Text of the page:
Letten Not Acting

What's in an adjective? Plenty, if you're the U.S. Attorney.


For months now, The Times-Picayune and local television news media have consistently and erroneously referred to local U.S. Attorney Jim Letten with the adjective "acting," federal courthouse attorneys insist.

There are actually three ways to become U.S. Attorney, say attorneys: by presidential appointment or by appointment of the U.S. Attorney General, and then after 120 days by the federal court. Since George W. Bush took office, most of the Louisiana media speculation has focused on Bush's choice to replace Eddie Jordan as the U.S. Attorney for the Eastern District of Louisiana. Jordan received a presidential appointment to U.S. Attorney in 1994. He resigned April 16, 2001, and has since been elected Orleans Parish District Attorney. On April 20, 2001, U.S. Attorney General John Ashcroft appointed Jim Letten, a career federal prosecutor, to replace Jordan.

Title 28 U.S. Code Sec. 546 states that the U.S. Attorney General may appoint a U.S. Attorney when the position is vacant. The only exception to the law reads, "The Attorney General shall not appoint as United States attorney a person to whose appointment by the President to that office the Senate refused to give advice and consent." The law also limits the Attorney General's appointment to 120 days, after which time the federal district court must fill the vacancy for U.S. Attorney.

And so it went: Judge Edith Brown Clement, chief judge for the U.S. District Court of the Eastern District of Louisiana, appointed Letten as U.S. Attorney for the EDL on Aug. 20, 2001. Letten may serve as a court-appointed U.S. Attorney unless or until the President appoints someone else, according to the law. Further, the law that put Letten in charge makes no reference to the word "acting."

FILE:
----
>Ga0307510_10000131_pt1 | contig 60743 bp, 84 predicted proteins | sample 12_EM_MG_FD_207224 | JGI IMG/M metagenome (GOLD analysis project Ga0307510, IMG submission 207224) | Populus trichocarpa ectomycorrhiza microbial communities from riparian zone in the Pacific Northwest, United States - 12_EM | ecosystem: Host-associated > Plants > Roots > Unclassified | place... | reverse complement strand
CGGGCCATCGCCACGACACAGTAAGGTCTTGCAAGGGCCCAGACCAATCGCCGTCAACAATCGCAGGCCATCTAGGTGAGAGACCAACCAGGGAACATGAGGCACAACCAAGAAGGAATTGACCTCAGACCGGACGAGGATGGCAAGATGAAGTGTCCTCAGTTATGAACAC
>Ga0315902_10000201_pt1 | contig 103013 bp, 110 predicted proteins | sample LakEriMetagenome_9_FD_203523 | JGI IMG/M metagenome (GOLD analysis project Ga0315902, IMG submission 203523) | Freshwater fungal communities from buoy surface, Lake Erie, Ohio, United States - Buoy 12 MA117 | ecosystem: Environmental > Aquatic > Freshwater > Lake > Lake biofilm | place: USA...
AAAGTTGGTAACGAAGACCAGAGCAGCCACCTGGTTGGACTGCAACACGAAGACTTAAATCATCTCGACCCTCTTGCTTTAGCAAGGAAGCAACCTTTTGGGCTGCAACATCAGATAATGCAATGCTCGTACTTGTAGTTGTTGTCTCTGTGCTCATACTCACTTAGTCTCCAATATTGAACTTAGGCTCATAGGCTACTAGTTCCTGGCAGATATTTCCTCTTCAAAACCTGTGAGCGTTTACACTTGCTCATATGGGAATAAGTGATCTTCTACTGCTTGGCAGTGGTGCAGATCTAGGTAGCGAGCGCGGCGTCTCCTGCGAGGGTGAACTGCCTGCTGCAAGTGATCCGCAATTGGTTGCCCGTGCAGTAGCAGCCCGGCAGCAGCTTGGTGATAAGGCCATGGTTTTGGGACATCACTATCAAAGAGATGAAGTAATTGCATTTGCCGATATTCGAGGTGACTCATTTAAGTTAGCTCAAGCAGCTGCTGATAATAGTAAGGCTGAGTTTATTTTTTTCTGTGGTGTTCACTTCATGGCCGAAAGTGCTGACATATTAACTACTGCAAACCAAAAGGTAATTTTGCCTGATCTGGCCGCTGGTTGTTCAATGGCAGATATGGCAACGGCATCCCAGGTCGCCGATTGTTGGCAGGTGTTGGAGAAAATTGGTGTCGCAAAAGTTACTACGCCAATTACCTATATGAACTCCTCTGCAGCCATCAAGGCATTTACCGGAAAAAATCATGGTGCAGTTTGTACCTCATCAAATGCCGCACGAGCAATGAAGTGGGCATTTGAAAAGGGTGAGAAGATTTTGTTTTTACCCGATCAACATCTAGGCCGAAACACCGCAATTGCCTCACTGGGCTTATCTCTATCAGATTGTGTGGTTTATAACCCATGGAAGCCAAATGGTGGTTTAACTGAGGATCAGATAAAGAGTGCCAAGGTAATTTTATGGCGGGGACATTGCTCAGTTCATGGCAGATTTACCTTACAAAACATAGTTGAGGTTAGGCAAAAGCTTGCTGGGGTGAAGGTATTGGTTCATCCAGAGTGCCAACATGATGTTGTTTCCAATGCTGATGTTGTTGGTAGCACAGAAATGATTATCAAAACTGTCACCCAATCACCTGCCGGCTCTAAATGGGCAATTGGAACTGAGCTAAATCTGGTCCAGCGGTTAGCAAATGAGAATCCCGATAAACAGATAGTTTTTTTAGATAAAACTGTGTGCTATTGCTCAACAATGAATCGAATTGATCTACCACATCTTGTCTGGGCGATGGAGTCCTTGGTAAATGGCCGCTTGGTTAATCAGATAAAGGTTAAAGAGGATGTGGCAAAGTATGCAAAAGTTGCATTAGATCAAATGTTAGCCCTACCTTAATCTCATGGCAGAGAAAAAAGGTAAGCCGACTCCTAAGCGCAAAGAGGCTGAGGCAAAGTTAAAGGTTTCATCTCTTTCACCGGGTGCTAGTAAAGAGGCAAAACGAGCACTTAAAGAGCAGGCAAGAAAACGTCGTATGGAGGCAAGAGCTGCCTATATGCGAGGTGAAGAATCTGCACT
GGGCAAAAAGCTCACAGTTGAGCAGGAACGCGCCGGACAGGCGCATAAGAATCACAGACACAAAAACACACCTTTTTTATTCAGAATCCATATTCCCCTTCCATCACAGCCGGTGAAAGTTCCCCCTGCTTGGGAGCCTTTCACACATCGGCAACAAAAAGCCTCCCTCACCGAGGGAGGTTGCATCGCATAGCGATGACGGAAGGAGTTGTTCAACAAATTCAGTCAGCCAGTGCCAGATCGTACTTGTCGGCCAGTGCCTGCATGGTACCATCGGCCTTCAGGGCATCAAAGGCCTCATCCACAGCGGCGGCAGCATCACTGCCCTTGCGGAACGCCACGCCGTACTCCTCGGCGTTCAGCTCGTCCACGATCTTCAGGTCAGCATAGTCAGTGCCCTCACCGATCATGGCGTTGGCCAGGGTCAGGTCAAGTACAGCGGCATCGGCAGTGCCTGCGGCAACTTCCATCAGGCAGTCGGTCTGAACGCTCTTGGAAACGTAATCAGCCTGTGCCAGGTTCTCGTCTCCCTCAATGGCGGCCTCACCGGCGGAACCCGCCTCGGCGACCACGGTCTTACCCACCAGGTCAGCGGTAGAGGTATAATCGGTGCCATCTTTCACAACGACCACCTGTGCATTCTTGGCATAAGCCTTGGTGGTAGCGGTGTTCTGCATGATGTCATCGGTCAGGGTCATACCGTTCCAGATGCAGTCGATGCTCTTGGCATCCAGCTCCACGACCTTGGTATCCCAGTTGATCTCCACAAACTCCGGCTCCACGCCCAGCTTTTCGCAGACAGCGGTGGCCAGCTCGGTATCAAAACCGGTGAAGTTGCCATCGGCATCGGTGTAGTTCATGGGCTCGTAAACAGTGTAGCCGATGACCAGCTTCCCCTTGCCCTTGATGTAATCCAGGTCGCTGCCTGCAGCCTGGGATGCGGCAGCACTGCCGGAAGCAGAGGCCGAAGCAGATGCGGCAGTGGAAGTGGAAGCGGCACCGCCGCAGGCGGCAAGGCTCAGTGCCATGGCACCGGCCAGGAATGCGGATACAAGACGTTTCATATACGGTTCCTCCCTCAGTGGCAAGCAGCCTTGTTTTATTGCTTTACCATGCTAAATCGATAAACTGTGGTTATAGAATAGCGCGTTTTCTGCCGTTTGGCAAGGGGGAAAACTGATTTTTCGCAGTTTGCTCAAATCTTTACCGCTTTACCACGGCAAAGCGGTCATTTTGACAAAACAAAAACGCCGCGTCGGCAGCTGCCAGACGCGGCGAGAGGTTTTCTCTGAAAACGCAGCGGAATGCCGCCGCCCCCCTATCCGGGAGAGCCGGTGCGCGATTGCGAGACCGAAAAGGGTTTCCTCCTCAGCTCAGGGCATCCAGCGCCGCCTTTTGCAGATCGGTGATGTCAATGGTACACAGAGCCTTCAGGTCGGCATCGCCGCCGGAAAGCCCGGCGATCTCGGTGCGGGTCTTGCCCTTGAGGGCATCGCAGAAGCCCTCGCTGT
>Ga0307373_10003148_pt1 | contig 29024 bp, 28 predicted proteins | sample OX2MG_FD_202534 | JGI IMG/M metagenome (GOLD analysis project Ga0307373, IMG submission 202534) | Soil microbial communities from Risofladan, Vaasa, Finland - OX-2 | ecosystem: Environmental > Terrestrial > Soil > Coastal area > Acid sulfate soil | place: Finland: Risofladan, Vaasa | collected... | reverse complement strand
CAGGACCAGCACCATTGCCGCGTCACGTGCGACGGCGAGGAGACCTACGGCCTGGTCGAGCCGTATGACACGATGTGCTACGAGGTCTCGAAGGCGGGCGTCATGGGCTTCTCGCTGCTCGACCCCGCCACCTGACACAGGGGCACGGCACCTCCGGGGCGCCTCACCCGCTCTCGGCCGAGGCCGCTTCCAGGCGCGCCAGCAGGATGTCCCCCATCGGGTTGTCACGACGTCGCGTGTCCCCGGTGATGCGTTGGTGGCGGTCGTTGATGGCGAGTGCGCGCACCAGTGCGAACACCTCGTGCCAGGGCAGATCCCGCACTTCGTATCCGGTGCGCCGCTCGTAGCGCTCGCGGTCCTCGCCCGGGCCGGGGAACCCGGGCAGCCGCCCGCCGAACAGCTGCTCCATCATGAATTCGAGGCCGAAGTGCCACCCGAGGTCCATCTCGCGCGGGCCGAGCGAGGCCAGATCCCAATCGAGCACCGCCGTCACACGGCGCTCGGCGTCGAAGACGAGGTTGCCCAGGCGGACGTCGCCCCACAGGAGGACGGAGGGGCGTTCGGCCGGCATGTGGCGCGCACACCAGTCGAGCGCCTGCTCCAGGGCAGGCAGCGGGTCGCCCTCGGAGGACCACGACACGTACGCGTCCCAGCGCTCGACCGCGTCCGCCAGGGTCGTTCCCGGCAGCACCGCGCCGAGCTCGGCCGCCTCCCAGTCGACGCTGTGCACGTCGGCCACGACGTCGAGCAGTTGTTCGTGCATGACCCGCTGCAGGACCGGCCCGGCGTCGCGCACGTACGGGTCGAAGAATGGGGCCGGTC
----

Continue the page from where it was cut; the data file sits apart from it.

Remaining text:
At first, Letten admits, he was perturbed that the media kept using the erroneous adjective in front of his job title. But, he says, "I decided not to make a big deal out of it. I think it's immodest. I have been appointed U.S. Attorney by both the Attorney General and the court."

With Gov. Mike Foster's surprise announcement recently that he will no longer try to persuade Bush to appoint attorney Fred Hebee or anyone else to U.S. Attorney, Letten can keep the job until or unless the president finds someone else. But the story doesn't end there.

"Jim Letten is out of town today so I'm the acting U.S. Attorney," First Assistant U.S. Attorney Jan Mann said recently. It is Mann who assumes the role of "acting U.S. Attorney" whenever Letten leaves the 13-parish federal district. "I'm acting for Jim Letten in his absence today. He's not 'acting ' for anyone," Mann said, with a chuckle.

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